The Public Relations Institute of Australia (PRIA), a PR industry body, has narrowly avoided a publicity nightmare after removing a request for an event photographer to work for free at its NSW Golden Target Awards.
Despite PRIA boasting to ‘promote high ethical standards in the public relations and communication industry’, the not-profit organisation attempted to side-step hiring a professional event photographer. Rather than paying money for the photographer’s time, it would provide ‘lead generation’ from the audience, and dinner.
‘As a not-profit organisation,we are looking an an eager photographer who is willing to work pro-bono with dinner provided. Point to note: the lead generation from audience attending (all PR/comms agencies with clients) will be worth every picture taken, not to mention using the event to boost your own promotional portfolio.’
There is certainly no shortage of PR agencies, which are paid handsomely to churn out fluffy press releases and ‘reach out’ or ‘engage’ various stakeholders. So it’s hard to imagine PRIA can’t lash out on a photographer for the PR industry’s longest-running and most prestigious awards. Especially when considering it hired out 12-Micron’s Watermans Room – an ‘exquisite function space’ with complete glass frontage, and a private balcony overlooking the Sydney Harbour. Ou la la!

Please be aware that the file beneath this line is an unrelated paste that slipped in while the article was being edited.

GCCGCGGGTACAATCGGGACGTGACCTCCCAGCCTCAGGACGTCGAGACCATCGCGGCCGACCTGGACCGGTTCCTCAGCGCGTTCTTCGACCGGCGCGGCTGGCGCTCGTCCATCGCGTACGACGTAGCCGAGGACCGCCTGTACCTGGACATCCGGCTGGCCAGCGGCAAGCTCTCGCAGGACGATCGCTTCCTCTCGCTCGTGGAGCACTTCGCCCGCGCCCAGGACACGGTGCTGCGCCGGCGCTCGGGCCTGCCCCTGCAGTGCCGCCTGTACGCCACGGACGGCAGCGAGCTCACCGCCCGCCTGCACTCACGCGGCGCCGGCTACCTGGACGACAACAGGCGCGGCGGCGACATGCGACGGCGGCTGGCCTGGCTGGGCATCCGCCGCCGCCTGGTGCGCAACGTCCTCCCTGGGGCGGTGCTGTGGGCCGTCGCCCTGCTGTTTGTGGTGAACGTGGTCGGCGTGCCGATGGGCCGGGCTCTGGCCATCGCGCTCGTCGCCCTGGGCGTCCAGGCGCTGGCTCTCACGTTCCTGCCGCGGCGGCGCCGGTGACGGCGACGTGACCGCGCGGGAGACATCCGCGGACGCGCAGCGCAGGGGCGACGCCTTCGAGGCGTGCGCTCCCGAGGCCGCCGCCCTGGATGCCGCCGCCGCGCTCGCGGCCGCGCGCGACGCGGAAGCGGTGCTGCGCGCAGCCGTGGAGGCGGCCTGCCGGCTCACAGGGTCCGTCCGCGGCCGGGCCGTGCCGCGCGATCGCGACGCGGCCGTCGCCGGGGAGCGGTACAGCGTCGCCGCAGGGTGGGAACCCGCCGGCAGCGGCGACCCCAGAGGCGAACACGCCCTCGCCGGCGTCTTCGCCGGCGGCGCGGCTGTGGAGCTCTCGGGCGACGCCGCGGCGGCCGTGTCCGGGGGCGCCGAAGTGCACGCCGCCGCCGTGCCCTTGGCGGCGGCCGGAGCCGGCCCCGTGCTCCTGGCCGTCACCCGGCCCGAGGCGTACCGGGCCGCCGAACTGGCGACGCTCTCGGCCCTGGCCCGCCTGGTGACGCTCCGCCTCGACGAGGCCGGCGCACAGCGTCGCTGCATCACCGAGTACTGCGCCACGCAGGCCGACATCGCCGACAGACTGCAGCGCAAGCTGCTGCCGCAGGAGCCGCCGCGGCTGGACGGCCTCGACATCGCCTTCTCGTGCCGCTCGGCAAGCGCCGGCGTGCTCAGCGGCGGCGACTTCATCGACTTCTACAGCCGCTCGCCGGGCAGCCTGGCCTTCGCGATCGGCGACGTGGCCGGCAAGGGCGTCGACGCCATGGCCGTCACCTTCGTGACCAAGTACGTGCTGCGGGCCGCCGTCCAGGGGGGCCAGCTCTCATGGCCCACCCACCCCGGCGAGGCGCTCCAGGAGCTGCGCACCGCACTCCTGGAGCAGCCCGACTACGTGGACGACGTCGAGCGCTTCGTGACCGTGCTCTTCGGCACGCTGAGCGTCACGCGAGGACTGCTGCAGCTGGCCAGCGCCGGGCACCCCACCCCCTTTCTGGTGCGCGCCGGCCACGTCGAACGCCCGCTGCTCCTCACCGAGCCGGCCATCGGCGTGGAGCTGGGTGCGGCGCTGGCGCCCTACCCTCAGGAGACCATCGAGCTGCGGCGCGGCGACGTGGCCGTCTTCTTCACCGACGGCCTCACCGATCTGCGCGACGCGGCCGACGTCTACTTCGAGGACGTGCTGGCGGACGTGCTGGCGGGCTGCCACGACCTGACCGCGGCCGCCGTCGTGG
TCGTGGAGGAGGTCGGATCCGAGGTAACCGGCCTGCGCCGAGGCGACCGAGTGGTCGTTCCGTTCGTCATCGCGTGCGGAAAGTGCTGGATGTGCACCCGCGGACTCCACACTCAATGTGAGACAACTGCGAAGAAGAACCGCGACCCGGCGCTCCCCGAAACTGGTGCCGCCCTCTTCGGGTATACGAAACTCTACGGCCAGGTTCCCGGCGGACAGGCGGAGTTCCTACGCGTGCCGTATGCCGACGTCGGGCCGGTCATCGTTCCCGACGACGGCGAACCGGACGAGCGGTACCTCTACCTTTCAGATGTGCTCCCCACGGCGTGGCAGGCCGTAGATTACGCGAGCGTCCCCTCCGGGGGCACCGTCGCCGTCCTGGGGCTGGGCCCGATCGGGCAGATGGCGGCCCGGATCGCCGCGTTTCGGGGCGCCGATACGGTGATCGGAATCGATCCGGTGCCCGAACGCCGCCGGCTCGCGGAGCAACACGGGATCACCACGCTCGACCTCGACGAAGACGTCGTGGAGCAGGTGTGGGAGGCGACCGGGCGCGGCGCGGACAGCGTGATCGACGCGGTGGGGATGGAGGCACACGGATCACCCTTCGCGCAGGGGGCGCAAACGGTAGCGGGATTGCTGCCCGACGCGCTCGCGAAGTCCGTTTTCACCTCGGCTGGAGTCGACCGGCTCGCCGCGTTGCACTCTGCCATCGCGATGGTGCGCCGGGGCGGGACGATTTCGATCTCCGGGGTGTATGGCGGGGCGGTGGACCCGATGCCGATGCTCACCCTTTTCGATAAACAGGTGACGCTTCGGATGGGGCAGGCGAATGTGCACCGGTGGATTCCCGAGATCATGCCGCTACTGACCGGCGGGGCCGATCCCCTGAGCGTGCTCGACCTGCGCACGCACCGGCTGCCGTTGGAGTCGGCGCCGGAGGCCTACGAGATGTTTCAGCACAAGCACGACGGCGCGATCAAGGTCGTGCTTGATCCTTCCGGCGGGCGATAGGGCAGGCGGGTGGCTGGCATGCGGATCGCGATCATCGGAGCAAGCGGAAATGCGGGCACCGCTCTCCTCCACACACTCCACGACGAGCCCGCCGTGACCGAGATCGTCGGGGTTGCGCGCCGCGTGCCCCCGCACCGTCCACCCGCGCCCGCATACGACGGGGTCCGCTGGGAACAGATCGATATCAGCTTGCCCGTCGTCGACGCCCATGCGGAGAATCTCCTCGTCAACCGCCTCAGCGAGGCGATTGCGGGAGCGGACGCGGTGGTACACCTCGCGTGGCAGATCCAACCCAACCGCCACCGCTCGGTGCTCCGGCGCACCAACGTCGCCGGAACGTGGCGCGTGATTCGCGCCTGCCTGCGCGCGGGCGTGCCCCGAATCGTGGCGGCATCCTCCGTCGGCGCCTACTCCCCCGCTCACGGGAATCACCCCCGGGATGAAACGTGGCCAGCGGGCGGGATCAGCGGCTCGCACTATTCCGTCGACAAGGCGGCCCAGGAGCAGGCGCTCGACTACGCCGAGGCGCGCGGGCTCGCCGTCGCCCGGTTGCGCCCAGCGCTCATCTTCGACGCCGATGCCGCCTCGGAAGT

MumBrella, a media and marketing industry publication, asked the PRIA why an industry body, which advocates for best practice and professionalism, would request someone work for free. The PRIA, perhaps anticipating the fall out from bad publicity, went into ‘damage control’ mode and pulled the post, telling MumBrella it would revert to its ‘ normal policy of engagement and full payment for all external support services’.
‘PRIA acknowledged it had not thought the post all the way through, and noted it has “led the industry on this policy to ensure that all employees (freelance, services providers and staff) are paid their full wage or service fee as per market expectation”.’